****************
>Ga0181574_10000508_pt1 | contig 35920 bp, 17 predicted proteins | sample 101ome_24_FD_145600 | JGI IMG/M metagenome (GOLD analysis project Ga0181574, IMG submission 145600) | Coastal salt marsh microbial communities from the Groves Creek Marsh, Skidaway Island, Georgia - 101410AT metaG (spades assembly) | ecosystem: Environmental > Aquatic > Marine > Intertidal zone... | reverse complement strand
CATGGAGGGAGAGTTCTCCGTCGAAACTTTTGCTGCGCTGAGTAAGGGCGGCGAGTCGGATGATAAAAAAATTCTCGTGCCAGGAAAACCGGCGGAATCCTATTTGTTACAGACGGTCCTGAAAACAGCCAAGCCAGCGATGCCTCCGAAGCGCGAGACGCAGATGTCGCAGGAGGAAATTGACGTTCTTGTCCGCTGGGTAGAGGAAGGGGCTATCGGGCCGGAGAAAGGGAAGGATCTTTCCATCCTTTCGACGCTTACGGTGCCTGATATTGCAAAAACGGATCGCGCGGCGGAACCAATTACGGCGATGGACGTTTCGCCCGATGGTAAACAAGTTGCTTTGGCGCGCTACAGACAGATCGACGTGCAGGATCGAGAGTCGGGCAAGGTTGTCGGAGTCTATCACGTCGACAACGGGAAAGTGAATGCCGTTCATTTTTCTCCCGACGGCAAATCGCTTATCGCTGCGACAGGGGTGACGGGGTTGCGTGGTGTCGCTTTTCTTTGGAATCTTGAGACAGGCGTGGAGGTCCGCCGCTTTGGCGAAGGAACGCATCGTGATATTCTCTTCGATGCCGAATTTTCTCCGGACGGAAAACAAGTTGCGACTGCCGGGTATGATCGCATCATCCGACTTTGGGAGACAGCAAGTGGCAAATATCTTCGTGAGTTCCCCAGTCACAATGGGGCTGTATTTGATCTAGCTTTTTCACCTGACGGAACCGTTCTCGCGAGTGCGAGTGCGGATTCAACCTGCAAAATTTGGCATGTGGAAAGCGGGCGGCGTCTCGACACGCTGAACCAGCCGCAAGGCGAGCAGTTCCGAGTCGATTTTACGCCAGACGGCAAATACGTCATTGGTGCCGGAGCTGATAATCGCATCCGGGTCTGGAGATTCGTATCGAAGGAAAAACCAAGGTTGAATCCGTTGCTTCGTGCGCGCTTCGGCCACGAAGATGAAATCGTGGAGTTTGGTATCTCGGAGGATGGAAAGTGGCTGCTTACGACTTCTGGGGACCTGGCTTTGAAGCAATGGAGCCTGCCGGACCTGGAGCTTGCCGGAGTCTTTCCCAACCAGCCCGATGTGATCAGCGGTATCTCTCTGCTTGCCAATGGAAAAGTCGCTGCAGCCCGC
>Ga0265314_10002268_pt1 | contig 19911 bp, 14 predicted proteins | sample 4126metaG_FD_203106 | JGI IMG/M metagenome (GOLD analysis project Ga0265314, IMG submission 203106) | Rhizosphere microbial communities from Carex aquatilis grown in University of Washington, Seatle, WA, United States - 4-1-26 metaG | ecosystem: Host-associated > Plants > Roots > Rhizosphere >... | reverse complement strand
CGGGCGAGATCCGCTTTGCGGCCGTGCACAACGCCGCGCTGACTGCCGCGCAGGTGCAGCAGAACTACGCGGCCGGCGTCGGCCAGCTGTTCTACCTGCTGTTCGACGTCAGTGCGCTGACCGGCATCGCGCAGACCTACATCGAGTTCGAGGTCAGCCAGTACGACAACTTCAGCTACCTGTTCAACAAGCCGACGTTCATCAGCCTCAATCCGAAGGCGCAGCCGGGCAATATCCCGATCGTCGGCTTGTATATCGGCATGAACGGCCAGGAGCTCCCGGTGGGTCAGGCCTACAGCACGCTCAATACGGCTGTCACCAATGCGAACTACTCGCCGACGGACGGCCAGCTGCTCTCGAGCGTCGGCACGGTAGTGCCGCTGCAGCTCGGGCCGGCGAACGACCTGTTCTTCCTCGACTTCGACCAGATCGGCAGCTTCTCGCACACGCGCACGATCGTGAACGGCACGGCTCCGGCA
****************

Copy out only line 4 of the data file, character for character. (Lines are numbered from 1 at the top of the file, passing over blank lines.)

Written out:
CGGGCGAGATCCGCTTTGCGGCCGTGCACAACGCCGCGCTGACTGCCGCGCAGGTGCAGCAGAACTACGCGGCCGGCGTCGGCCAGCTGTTCTACCTGCTGTTCGACGTCAGTGCGCTGACCGGCATCGCGCAGACCTACATCGAGTTCGAGGTCAGCCAGTACGACAACTTCAGCTACCTGTTCAACAAGCCGACGTTCATCAGCCTCAATCCGAAGGCGCAGCCGGGCAATATCCCGATCGTCGGCTTGTATATCGGCATGAACGGCCAGGAGCTCCCGGTGGGTCAGGCCTACAGCACGCTCAATACGGCTGTCACCAATGCGAACTACTCGCCGACGGACGGCCAGCTGCTCTCGAGCGTCGGCACGGTAGTGCCGCTGCAGCTCGGGCCGGCGAACGACCTGTTCTTCCTCGACTTCGACCAGATCGGCAGCTTCTCGCACACGCGCACGATCGTGAACGGCACGGCTCCGGCA